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Govt to raise education spending to 4% of GDP

By Chen Xin (China Daily)

08:35, March 06, 2012

The central government has decided in its budget that government spending on education will account for 4 percent of the country's GDP this year, said Premier Wen Jiabao, when delivering the government report at the opening ceremony of the annual session of the National People's Congress on Monday.

Local budgets should also prepare to meet the target, he said.

"More resources should be allocated to central and western regions, rural and remote areas and places with concentrations of ethnic groups, to facilitate balanced development of compulsory education," he said.

In China, compulsory education consists of nine years of primary school and junior middle school education.

"It's the first time that the government put the proportion of education spending in GDP in its work report. It was not easy in the past when there was no enough money, and it's also not easy to make the spending efficient now," said Cheng Tianquan, Party chief of Renmin University of China.

There is little chance of equipping schools in all places with the same resources and facilities, but the government should make efforts to ensure that schools of the same kind possess the same facilities, said Cheng, who is also a member of the Chinese People's Political Consultative Conference National Committee.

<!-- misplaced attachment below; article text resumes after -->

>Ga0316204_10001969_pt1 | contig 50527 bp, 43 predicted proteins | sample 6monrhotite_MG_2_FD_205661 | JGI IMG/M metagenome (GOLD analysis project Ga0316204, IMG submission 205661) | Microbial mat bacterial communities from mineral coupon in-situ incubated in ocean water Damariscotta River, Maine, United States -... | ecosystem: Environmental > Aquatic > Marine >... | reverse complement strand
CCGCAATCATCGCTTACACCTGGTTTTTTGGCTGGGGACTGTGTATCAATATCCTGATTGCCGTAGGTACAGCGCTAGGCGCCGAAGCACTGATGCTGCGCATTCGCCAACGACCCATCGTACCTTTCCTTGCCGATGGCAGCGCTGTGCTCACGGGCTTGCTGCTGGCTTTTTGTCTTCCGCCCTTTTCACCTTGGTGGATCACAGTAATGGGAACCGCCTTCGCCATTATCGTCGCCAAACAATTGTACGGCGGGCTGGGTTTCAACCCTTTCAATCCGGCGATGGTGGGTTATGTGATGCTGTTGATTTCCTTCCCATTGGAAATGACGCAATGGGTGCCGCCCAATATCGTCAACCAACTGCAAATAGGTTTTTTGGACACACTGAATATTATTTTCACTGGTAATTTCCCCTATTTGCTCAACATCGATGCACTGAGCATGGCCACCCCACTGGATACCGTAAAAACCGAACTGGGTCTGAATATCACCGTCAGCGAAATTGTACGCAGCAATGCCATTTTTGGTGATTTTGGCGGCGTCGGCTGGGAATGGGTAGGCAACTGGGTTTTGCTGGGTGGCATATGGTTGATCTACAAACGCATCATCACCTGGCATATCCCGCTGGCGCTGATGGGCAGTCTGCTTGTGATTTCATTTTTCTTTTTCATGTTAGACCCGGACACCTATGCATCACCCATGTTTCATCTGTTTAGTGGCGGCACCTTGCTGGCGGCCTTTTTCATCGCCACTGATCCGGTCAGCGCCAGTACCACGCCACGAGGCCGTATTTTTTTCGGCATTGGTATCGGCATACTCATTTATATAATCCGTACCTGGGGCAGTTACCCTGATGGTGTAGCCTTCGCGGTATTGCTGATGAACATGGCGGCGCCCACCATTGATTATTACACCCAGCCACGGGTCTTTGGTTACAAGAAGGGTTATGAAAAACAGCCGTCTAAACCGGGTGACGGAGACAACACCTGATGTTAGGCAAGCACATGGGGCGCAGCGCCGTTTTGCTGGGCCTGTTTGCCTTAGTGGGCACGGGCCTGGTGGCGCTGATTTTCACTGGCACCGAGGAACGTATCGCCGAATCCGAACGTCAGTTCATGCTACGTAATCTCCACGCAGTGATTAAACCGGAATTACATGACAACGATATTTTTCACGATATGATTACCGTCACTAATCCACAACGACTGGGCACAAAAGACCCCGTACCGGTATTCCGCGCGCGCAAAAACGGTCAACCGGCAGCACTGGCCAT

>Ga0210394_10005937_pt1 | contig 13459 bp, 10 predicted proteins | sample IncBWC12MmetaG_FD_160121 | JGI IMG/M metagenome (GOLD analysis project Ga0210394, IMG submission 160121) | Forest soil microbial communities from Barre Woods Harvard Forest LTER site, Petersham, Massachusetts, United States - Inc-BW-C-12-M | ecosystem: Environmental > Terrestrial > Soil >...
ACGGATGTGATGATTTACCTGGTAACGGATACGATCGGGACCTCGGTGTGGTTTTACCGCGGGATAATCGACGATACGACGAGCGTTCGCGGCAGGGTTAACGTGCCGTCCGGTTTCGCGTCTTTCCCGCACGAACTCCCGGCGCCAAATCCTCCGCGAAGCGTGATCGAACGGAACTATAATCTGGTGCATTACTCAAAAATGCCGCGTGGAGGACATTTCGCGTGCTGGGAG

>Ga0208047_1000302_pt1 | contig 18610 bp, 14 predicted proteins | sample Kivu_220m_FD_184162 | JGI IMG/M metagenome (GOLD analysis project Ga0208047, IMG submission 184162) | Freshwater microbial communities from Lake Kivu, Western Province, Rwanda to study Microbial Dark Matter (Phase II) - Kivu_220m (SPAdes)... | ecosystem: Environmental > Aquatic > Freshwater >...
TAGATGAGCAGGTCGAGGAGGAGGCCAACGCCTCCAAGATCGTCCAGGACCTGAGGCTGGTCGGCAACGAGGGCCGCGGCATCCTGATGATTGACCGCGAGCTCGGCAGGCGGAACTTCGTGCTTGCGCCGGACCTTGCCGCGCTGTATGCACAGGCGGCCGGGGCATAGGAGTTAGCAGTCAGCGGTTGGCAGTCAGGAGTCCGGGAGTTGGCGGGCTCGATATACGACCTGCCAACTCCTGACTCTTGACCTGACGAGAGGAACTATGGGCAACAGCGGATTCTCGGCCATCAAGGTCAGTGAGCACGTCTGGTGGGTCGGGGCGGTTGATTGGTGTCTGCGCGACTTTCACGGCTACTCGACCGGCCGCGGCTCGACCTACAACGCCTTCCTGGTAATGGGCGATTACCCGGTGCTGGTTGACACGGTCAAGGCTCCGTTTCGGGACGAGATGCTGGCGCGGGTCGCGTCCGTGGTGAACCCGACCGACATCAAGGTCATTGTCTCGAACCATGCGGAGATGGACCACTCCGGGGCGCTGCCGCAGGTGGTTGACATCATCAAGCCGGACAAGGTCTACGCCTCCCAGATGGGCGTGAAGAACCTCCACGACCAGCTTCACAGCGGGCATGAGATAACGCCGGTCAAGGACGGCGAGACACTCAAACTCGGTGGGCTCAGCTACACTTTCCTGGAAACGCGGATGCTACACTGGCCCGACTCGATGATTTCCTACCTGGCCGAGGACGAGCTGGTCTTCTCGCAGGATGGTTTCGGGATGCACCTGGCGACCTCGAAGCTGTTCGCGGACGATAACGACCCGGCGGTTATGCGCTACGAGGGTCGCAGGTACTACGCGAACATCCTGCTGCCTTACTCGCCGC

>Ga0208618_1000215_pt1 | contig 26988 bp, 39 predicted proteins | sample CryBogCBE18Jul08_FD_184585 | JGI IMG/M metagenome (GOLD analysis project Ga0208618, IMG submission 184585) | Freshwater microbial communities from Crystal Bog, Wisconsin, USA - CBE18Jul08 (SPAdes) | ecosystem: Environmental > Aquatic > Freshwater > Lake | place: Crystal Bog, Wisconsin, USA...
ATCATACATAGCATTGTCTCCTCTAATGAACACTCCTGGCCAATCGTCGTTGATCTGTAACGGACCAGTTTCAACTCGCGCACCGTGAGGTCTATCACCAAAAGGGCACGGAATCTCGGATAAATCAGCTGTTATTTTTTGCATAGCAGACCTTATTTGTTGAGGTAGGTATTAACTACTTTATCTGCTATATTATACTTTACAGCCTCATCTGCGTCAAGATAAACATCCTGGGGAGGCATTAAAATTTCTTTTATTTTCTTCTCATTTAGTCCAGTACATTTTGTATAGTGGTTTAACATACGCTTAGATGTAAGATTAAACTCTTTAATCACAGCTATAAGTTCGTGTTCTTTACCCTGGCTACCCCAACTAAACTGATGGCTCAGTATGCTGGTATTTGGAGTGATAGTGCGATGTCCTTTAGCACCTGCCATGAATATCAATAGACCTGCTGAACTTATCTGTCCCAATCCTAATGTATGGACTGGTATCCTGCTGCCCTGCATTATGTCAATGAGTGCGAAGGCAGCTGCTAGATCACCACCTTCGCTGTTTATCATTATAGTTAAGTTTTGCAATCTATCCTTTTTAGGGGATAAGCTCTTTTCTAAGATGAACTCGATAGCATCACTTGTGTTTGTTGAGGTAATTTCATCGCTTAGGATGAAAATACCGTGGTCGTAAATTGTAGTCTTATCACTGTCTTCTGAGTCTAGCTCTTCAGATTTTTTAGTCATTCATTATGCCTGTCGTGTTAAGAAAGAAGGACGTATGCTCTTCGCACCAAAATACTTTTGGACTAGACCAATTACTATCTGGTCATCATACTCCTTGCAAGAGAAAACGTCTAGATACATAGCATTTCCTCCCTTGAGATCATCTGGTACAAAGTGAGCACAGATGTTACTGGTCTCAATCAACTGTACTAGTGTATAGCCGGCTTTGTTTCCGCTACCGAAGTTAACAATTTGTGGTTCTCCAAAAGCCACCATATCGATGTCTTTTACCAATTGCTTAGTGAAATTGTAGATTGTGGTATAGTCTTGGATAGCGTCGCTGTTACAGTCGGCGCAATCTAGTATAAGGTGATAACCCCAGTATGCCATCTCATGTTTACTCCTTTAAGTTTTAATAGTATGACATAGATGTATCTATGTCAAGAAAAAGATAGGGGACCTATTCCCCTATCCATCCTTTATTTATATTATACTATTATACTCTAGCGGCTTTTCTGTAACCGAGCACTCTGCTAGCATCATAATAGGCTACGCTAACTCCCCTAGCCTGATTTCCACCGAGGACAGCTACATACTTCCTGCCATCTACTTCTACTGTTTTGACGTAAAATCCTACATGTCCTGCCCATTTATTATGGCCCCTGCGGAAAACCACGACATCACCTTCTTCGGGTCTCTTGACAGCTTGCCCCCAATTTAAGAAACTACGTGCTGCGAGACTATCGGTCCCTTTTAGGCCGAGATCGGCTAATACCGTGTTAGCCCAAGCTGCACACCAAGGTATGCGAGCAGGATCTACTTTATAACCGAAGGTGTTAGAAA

Zhang Li, director of the National Center for Education Development Research under the Ministry of Education, said he is excited that education spending will reach a new high.

Central authorities set a target in 1993, aiming to make education spending account for 4 percent of GDP in 2000 as the figure was equal to the world's average level at that time, he said.

"The government had failed to achieve the goal. But 19 years later, we finally made it. It's great progress," he said.

Zhang said as the government has set a year-on-year GDP growth rate of 7.5 percent this year, education spending could surpass 2 trillion yuan ($317 billion), if the growth target is achieved.

Disparity in tax revenues from various regions has led to different education levels in those places, he said, adding that the additional spending that makes up the 4 percent of GDP would be given to poorer areas to close the gap.

Education spending accounted for 3.66 percent of the country's GDP in 2010, according to Wang Lingyi, a researcher at the Shanghai Academy of Social Sciences.

"The use of the spending should also be more transparent and open to the public, to ensure its efficiency," Zhang suggested.

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